A pelerine is a small cape that covers the shoulders. Historically, the pelerine possibly originated in a type of 15th century armor padding that protected the neck and shoulders by itself, if the padded fabric was reinforced internally with metal, and/or acted as padding between armor and the skin in the neck-to-shoulder region. The pelerine often had fasteners so that pauldrons could be attached. In the world of fashion, it was most popular during the mid- to late nineteenth century in Europe and the Americas.
The word comes from the French "pèlerine" (pilgrim) and is perhaps a reference to the small capes worn by many of the women in Jean-Antoine Watteau's 1717 painting Pilgrimage to Cythera.
Pelerines could be made of various materials, including muslin and silk. They could be adorned with embroidery, beadwork, ruffles, or evenfeatherwork. Crocheted pelerines were also common.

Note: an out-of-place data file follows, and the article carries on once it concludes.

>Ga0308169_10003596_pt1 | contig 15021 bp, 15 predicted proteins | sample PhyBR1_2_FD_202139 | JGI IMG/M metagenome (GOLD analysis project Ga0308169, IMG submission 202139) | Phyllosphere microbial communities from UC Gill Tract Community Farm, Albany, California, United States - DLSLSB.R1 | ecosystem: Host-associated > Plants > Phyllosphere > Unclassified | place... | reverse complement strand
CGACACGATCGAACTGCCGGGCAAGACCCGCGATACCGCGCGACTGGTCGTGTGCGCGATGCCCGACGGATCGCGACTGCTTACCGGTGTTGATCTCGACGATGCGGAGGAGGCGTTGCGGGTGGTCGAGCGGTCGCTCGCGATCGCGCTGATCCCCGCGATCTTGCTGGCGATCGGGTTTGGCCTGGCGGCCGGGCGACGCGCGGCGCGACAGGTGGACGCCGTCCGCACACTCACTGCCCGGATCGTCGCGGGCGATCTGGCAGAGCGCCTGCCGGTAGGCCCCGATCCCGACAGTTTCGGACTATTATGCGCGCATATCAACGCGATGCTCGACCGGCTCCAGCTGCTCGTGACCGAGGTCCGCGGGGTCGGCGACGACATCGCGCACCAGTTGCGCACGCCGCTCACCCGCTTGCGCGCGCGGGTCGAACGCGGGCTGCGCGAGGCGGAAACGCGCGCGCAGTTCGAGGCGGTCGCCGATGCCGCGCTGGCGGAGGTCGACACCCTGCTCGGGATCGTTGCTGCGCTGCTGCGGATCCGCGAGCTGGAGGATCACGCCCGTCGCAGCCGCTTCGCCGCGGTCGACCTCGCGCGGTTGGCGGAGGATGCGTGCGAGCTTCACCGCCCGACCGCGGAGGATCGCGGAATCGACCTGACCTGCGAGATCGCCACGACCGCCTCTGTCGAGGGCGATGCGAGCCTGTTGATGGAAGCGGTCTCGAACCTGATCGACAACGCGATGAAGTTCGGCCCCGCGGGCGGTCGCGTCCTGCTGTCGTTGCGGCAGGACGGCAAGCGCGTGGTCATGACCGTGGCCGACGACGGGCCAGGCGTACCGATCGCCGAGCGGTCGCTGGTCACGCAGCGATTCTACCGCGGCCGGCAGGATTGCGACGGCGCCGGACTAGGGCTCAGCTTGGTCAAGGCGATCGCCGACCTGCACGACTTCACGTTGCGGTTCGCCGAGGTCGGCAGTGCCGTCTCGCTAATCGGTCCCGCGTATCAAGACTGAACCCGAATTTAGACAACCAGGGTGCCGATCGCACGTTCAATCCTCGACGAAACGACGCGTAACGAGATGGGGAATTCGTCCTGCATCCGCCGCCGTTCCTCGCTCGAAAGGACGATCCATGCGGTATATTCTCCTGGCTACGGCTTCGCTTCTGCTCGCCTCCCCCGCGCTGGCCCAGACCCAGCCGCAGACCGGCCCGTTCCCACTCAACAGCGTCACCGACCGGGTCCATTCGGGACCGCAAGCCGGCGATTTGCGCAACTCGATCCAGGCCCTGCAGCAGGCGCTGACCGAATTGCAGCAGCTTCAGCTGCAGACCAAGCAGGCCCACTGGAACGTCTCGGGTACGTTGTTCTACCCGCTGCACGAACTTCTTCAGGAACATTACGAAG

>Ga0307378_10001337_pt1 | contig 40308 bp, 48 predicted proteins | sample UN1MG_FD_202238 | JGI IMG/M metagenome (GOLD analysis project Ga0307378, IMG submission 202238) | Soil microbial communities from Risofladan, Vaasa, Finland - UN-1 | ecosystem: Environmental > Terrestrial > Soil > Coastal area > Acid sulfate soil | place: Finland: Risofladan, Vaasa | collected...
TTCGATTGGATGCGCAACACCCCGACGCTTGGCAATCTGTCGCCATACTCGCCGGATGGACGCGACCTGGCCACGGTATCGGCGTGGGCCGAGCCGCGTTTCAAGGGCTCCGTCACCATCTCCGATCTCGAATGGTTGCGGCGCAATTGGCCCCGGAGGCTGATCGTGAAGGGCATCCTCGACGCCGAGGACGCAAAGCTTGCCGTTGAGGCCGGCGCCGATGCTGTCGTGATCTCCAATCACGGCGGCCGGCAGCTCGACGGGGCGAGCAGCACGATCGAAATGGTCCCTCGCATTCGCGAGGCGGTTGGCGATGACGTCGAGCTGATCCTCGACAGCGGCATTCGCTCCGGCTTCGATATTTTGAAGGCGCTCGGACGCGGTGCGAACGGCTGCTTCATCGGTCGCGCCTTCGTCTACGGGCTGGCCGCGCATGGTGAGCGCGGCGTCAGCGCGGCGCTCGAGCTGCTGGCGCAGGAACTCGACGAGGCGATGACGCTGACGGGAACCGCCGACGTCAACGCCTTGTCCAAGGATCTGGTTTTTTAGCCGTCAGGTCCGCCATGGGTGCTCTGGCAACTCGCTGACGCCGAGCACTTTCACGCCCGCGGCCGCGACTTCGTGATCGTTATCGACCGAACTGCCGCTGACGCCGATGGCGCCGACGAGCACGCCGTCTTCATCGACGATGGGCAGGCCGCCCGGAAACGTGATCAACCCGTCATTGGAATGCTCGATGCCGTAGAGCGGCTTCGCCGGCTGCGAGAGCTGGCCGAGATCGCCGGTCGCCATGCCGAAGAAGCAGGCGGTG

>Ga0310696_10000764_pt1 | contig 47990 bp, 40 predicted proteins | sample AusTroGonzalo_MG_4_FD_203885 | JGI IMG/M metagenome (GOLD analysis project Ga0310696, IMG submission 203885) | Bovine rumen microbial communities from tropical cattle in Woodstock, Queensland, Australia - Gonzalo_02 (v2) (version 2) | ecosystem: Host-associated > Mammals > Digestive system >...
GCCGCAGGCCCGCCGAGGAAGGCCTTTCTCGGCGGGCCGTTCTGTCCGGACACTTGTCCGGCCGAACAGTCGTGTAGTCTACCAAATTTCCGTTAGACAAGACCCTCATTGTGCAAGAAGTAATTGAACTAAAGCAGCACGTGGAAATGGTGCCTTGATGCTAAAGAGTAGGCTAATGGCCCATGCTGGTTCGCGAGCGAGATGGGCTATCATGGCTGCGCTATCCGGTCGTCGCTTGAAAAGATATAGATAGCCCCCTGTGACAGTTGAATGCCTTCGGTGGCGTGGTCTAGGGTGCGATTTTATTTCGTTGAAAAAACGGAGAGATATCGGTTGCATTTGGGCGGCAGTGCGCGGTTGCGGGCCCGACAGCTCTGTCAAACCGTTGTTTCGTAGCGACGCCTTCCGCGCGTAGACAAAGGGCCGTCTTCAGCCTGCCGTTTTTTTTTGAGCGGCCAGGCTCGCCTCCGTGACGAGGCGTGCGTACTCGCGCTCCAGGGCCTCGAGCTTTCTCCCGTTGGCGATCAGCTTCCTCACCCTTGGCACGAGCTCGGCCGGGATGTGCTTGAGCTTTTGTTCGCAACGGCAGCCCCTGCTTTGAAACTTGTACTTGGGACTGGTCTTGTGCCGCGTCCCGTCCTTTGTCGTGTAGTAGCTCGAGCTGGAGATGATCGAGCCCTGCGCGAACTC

Layered muslin pelerines were popular in the 1830s as an option to drape over the top of the large sleeves fashionable at that period. Along with tippets, they helped emphasise the fashionable width of the sleeves and the shoulderline of the decade.
By the late nineteenth century, pelerines tended to be seen as less formal garments and were often worn at home.